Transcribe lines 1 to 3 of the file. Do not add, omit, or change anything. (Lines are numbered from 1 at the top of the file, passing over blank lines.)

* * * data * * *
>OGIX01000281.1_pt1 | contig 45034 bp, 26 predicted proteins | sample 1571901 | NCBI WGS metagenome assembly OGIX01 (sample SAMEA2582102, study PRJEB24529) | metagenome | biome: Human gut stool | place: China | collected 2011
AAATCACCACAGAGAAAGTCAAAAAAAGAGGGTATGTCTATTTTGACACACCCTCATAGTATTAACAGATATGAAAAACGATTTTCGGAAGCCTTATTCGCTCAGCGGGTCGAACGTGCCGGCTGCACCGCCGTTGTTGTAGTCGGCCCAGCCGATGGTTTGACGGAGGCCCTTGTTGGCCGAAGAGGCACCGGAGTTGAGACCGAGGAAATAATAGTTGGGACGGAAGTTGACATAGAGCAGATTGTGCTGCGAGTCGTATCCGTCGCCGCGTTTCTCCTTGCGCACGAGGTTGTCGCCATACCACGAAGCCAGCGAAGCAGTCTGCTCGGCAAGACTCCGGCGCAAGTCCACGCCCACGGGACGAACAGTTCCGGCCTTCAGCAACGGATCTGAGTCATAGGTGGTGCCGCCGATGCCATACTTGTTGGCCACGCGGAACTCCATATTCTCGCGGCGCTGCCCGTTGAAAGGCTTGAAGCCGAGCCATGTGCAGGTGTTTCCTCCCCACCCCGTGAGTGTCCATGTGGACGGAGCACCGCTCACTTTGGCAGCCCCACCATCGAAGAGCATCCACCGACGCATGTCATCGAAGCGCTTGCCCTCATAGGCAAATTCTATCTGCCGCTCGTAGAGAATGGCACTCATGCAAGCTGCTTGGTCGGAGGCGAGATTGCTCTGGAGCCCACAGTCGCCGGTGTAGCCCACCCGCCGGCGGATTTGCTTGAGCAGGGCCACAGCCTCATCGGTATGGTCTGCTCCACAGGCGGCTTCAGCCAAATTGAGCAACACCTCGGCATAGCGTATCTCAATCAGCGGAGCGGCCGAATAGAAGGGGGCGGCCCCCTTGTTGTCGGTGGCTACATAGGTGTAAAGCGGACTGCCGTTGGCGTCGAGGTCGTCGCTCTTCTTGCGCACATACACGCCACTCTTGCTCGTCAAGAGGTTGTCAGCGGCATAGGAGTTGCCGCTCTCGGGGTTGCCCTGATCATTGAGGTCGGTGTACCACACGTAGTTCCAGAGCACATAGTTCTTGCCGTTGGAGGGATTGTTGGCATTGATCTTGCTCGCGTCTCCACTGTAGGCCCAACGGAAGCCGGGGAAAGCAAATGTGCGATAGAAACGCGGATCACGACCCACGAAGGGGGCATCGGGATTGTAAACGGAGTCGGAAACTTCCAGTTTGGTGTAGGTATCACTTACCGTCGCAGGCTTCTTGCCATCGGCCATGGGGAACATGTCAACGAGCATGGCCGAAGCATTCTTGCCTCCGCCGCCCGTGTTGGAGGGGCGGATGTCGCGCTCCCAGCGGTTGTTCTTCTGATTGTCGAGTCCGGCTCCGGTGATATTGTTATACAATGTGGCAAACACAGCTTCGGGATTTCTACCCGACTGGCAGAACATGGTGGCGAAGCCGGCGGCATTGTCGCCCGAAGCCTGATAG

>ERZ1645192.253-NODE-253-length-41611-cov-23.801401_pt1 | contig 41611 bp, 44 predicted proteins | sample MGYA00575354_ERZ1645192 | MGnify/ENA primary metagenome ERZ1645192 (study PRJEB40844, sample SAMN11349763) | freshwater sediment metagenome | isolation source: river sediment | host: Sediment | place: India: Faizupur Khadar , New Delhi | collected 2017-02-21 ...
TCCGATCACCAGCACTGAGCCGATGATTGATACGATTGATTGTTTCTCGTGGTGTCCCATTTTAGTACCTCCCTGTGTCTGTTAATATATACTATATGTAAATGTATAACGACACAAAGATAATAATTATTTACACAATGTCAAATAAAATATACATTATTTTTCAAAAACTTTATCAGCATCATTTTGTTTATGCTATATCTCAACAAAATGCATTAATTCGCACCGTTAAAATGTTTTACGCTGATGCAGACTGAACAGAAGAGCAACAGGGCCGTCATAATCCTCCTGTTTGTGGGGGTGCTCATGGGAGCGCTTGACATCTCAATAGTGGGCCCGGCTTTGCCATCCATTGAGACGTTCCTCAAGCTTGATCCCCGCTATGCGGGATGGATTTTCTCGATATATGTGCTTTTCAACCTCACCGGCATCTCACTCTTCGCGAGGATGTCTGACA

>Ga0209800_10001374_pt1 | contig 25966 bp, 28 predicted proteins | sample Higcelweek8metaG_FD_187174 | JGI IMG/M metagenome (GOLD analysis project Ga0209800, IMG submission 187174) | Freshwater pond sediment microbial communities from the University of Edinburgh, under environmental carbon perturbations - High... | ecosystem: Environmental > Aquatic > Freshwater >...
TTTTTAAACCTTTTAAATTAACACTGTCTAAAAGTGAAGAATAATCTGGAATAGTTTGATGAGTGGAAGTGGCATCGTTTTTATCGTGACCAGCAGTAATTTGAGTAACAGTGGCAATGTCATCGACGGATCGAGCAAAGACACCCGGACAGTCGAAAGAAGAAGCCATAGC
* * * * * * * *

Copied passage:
>OGIX01000281.1_pt1 | contig 45034 bp, 26 predicted proteins | sample 1571901 | NCBI WGS metagenome assembly OGIX01 (sample SAMEA2582102, study PRJEB24529) | metagenome | biome: Human gut stool | place: China | collected 2011
AAATCACCACAGAGAAAGTCAAAAAAAGAGGGTATGTCTATTTTGACACACCCTCATAGTATTAACAGATATGAAAAACGATTTTCGGAAGCCTTATTCGCTCAGCGGGTCGAACGTGCCGGCTGCACCGCCGTTGTTGTAGTCGGCCCAGCCGATGGTTTGACGGAGGCCCTTGTTGGCCGAAGAGGCACCGGAGTTGAGACCGAGGAAATAATAGTTGGGACGGAAGTTGACATAGAGCAGATTGTGCTGCGAGTCGTATCCGTCGCCGCGTTTCTCCTTGCGCACGAGGTTGTCGCCATACCACGAAGCCAGCGAAGCAGTCTGCTCGGCAAGACTCCGGCGCAAGTCCACGCCCACGGGACGAACAGTTCCGGCCTTCAGCAACGGATCTGAGTCATAGGTGGTGCCGCCGATGCCATACTTGTTGGCCACGCGGAACTCCATATTCTCGCGGCGCTGCCCGTTGAAAGGCTTGAAGCCGAGCCATGTGCAGGTGTTTCCTCCCCACCCCGTGAGTGTCCATGTGGACGGAGCACCGCTCACTTTGGCAGCCCCACCATCGAAGAGCATCCACCGACGCATGTCATCGAAGCGCTTGCCCTCATAGGCAAATTCTATCTGCCGCTCGTAGAGAATGGCACTCATGCAAGCTGCTTGGTCGGAGGCGAGATTGCTCTGGAGCCCACAGTCGCCGGTGTAGCCCACCCGCCGGCGGATTTGCTTGAGCAGGGCCACAGCCTCATCGGTATGGTCTGCTCCACAGGCGGCTTCAGCCAAATTGAGCAACACCTCGGCATAGCGTATCTCAATCAGCGGAGCGGCCGAATAGAAGGGGGCGGCCCCCTTGTTGTCGGTGGCTACATAGGTGTAAAGCGGACTGCCGTTGGCGTCGAGGTCGTCGCTCTTCTTGCGCACATACACGCCACTCTTGCTCGTCAAGAGGTTGTCAGCGGCATAGGAGTTGCCGCTCTCGGGGTTGCCCTGATCATTGAGGTCGGTGTACCACACGTAGTTCCAGAGCACATAGTTCTTGCCGTTGGAGGGATTGTTGGCATTGATCTTGCTCGCGTCTCCACTGTAGGCCCAACGGAAGCCGGGGAAAGCAAATGTGCGATAGAAACGCGGATCACGACCCACGAAGGGGGCATCGGGATTGTAAACGGAGTCGGAAACTTCCAGTTTGGTGTAGGTATCACTTACCGTCGCAGGCTTCTTGCCATCGGCCATGGGGAACATGTCAACGAGCATGGCCGAAGCATTCTTGCCTCCGCCGCCCGTGTTGGAGGGGCGGATGTCGCGCTCCCAGCGGTTGTTCTTCTGATTGTCGAGTCCGGCTCCGGTGATATTGTTATACAATGTGGCAAACACAGCTTCGGGATTTCTACCCGACTGGCAGAACATGGTGGCGAAGCCGGCGGCATTGTCGCCCGAAGCCTGATAG

>ERZ1645192.253-NODE-253-length-41611-cov-23.801401_pt1 | contig 41611 bp, 44 predicted proteins | sample MGYA00575354_ERZ1645192 | MGnify/ENA primary metagenome ERZ1645192 (study PRJEB40844, sample SAMN11349763) | freshwater sediment metagenome | isolation source: river sediment | host: Sediment | place: India: Faizupur Khadar , New Delhi | collected 2017-02-21 ...